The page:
When buying your first tourer you might be daunted by the enormous array of caravan accessories on display in your retailer’s showroom.
Whether you're buying essential security accessories or extras for caravan comfort, everything from stylish lightweight tableware to toilet chemicals and awnings is likely to merge into a kaleidoscope of confusion.
But there’s an easy way through this maze. Accessories can be neatly divided into two sections: items that you can’t leave home without, and items that, later on, may catch your eye and enhance your caravanning lifestyle.
Here, we guide you through what you’ll need to budget for initially and approximate prices of these items.
If it’s caravan gas cylinders you want to find out about, read our special section below by clicking here.
You can opt for a small, simple white water container that you carry to and from a tap but, with a number of wheeled water containers to choose from, our advice is to look closely at these.
They’re a lot more expensive than a small white container but you don’t have to carry water and the good news is you’ll only have to refill it about once a day, as they’re of larger capacity.
These are cylinders that have two tyres around the edge so that you can pull them along, holding a handle which clips to the top and bottom of the cylinder.
The original rolling water carrier is called an Aquaroll; the brand name has become ingrained in the caravan world similar to the way that the Sellotape brand has infiltrated our language. Still, Aquaroll, first appearing 50 years ago, hasn’t got the market all to itself now.
Aquarolls come in 29-litre and 40-litre sizes. They’re available in beige (dull and boring) or metallic silver (smart and bright). Fiamma produces a 40-litre wheeled water container of a different design. The wheels are on the base; there’s an integral handle at the top.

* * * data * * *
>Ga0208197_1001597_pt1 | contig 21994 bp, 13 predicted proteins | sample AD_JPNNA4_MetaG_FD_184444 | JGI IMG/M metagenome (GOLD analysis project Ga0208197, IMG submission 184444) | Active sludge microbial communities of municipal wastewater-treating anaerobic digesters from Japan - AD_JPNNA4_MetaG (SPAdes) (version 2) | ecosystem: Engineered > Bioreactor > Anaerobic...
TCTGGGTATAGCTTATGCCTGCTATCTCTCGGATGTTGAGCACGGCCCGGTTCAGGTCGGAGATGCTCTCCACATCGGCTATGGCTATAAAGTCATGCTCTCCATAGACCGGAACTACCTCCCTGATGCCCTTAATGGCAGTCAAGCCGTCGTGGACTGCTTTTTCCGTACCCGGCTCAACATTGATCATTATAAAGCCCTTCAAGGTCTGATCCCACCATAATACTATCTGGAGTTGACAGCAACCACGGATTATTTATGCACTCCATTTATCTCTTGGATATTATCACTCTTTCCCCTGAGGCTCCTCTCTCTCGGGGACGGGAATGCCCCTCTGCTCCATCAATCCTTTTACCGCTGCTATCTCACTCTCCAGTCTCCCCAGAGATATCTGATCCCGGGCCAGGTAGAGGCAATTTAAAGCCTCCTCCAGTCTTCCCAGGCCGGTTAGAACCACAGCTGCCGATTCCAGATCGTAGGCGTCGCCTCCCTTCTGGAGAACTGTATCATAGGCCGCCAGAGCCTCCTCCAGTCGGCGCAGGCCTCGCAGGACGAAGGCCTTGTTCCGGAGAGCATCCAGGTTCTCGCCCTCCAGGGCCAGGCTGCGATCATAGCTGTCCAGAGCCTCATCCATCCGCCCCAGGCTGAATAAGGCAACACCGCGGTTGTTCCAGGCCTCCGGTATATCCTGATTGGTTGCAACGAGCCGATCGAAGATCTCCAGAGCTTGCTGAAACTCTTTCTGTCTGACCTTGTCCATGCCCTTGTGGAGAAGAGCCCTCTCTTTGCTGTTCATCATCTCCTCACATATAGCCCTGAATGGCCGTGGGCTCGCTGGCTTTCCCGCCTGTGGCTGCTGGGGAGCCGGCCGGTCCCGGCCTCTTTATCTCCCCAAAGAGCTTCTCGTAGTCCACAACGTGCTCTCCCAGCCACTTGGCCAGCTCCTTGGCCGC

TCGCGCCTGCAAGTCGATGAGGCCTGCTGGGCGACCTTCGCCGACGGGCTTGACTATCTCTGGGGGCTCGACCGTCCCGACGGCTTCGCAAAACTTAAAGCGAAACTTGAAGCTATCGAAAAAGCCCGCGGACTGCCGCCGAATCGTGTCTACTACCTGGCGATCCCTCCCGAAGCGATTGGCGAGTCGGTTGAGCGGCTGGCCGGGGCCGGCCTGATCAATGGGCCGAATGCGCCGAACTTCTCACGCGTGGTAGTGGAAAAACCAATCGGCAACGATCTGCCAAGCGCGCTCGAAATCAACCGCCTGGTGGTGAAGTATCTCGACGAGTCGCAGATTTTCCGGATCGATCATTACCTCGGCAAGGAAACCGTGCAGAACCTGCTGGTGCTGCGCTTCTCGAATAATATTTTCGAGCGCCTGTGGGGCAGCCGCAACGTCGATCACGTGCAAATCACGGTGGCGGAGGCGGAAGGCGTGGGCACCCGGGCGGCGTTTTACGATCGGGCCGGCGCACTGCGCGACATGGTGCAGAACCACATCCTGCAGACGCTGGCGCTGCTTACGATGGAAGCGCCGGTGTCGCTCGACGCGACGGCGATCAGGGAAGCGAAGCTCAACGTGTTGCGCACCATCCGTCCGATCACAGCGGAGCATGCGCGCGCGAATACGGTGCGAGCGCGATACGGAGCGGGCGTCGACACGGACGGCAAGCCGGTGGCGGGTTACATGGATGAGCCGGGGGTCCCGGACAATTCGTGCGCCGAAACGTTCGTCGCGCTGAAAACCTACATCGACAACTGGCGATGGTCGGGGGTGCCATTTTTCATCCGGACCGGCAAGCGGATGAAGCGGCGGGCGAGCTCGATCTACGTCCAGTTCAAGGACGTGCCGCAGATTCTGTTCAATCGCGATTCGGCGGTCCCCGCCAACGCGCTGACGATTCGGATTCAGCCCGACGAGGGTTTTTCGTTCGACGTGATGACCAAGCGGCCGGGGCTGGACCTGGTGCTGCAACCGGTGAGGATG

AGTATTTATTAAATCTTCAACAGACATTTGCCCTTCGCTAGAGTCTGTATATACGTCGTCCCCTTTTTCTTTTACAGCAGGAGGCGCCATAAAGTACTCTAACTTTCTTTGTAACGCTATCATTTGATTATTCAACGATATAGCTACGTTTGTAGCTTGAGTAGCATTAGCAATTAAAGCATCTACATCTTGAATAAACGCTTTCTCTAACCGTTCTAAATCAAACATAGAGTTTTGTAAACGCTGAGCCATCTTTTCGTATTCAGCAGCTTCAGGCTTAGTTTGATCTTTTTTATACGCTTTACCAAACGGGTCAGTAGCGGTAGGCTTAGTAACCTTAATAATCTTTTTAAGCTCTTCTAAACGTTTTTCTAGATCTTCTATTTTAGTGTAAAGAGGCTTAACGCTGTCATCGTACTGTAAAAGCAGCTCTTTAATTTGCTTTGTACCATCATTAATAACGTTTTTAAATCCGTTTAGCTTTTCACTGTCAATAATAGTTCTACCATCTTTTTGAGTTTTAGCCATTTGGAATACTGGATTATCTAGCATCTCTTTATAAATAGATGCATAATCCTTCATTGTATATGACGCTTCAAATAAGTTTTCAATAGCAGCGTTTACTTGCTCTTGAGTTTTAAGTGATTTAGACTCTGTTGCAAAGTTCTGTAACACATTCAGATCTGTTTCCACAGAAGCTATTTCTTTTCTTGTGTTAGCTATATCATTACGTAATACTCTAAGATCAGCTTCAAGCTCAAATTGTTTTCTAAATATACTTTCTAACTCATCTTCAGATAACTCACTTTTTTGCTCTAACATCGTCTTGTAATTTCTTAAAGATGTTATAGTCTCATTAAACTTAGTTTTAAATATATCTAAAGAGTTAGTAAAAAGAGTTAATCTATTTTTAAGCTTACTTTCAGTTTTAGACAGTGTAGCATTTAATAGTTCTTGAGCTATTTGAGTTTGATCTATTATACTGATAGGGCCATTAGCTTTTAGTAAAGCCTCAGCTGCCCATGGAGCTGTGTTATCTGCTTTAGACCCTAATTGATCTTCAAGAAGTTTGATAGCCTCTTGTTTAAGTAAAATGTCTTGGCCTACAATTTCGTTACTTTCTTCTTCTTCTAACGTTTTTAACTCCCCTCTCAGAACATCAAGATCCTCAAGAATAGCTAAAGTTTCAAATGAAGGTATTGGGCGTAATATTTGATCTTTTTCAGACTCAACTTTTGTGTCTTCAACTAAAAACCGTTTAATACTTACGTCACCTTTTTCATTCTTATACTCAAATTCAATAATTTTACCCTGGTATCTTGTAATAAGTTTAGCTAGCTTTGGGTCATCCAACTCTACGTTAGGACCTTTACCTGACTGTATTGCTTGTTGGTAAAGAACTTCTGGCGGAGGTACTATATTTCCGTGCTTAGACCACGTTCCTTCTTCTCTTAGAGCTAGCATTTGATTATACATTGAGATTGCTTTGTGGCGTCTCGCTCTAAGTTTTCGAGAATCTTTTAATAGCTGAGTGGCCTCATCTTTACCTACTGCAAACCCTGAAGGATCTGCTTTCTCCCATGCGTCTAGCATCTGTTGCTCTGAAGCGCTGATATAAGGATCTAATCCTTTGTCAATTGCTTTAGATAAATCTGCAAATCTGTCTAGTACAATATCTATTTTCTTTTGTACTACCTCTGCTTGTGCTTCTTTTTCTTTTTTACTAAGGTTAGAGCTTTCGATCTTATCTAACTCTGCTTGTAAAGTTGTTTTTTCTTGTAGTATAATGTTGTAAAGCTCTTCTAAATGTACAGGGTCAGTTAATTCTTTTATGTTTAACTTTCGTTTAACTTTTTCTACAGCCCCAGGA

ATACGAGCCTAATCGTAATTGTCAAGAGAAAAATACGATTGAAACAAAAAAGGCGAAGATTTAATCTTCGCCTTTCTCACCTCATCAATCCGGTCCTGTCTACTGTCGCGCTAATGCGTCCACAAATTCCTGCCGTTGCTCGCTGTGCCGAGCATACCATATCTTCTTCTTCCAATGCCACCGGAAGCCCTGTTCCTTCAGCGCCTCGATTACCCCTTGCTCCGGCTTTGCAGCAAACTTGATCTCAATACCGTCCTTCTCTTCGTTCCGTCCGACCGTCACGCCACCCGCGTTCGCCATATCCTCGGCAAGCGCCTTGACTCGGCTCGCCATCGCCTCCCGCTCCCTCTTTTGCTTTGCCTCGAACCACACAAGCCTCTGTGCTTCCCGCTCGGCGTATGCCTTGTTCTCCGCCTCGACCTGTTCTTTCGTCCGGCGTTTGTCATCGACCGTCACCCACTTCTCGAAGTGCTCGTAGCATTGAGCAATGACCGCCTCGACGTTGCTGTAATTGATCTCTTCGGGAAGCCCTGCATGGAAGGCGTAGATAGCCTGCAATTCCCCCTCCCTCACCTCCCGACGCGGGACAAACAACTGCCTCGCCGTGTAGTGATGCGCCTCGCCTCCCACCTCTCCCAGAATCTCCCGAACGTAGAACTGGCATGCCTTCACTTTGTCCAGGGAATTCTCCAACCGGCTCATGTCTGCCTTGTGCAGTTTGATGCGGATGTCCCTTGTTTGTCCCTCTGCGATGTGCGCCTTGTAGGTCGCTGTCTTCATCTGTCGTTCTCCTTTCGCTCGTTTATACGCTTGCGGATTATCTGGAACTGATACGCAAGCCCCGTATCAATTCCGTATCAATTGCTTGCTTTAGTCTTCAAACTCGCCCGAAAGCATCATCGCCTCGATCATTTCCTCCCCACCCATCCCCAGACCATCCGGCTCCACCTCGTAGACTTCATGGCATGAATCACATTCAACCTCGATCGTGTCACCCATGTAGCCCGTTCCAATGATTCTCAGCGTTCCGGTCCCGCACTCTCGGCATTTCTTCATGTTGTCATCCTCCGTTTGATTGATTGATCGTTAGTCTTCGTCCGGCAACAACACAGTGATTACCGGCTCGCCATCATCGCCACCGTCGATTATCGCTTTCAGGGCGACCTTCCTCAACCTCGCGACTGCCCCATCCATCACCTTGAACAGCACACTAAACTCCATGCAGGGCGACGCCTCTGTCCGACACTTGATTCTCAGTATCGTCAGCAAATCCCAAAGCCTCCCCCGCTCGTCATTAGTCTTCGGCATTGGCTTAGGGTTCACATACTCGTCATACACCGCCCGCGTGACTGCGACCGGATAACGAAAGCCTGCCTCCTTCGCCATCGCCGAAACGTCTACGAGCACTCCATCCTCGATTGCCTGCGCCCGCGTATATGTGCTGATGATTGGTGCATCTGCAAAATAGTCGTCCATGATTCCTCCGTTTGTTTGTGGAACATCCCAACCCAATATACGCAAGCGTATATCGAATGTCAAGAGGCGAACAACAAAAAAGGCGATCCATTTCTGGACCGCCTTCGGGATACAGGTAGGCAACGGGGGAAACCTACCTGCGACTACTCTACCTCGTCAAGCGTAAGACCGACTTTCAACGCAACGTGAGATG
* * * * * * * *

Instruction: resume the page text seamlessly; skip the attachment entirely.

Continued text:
Caravan accessory company Royal produces an Aquarius rolling water tank of a similar design to Aquarolls. It’s bright blue. And Kampa, which also makes awnings, produces a pale grey 40-litre container, too.
Again, there’s a choice between those you have to carry to the site’s waste water emptying point and those you can pull along easily on wheels.
Royal’s 40-litre Waste Warrior is bright green. It rolls along on two wheels at its base and there’s a handle at the top. Royal also produces a basic black waste water tank with a carry handle; it holds about 10 litres.
Aquaroll’s Waste Master holds 38 litres. Like the fresh waster container in the same range, you have a choice of beige or metallic silver.
Kampa produces a wheeled waste water container, too. It rides on chunky wheels at its base like the others on the market and holds 40 litres.
Unless your caravan is specifically designed to be used on mains hook-up only, you will need to buy a battery. Caravan batteries are called leisure batteries. They’re usually 75 to 110amp-hour and are between £50 (for the 75Ah) and £90 for the 110Ah. As with most things, it’s worth shopping around to get the best price – this is especially true of batteries.
All new caravans now come with a large, stable plastic step. A used caravan may not have a step. If you need to buy one, you have a surprisingly wide choice.
There are folding steel steps, metal steps that don’t fold and a range of double steps, plus steps that are also boxes to contain small items.
A caravan step will cost you anywhere from around £7 up to £87 (that’s for a Fiamma folding aluminium one). There's nothing wrong with the basic cost effective options.
The law states that drivers must be able to see for a distance of 20 metres to the rear, and four metres either side of their outfit. This is achieved with mirrors that secure to your car’s door mirrors and extend the field of vision along both sides of the caravan.
There’s an enormous choice of styles and types. Which you choose depends on two things. Firstly, you need to pick one that fits really securely on your car’s door mirrors (which vary in shape). Secondly, pick mirrors you can afford without stretching your budget. That said, generally, the more you pay, the better the structure you’ll get and that means less vibration which will distort the image.